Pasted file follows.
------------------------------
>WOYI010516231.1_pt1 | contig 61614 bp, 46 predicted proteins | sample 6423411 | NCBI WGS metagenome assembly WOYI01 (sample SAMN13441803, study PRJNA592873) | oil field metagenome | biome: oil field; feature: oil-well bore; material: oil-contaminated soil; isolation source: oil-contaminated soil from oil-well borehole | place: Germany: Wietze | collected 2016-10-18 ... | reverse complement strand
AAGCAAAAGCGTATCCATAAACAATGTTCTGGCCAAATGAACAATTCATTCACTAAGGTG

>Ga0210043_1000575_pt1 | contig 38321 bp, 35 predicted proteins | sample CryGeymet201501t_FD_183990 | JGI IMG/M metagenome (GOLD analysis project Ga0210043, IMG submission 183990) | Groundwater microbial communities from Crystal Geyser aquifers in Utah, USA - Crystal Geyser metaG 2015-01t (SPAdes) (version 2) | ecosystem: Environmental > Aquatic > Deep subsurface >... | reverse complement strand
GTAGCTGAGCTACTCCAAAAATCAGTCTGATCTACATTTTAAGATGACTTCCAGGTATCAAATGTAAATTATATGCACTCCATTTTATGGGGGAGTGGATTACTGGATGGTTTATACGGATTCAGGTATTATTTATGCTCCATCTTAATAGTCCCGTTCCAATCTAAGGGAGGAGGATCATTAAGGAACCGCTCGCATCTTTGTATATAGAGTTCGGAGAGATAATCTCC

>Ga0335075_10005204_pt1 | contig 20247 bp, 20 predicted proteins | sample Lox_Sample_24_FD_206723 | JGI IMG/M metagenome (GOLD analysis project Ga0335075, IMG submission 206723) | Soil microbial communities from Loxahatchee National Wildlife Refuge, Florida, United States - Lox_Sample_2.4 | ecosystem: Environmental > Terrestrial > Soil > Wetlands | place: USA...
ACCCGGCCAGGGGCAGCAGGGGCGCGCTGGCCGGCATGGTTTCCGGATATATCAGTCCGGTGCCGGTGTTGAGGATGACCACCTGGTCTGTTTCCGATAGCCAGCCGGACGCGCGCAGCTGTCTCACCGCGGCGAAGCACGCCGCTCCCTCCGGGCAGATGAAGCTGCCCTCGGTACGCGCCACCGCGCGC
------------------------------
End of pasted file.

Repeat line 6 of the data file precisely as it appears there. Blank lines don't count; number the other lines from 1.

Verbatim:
ACCCGGCCAGGGGCAGCAGGGGCGCGCTGGCCGGCATGGTTTCCGGATATATCAGTCCGGTGCCGGTGTTGAGGATGACCACCTGGTCTGTTTCCGATAGCCAGCCGGACGCGCGCAGCTGTCTCACCGCGGCGAAGCACGCCGCTCCCTCCGGGCAGATGAAGCTGCCCTCGGTACGCGCCACCGCGCGC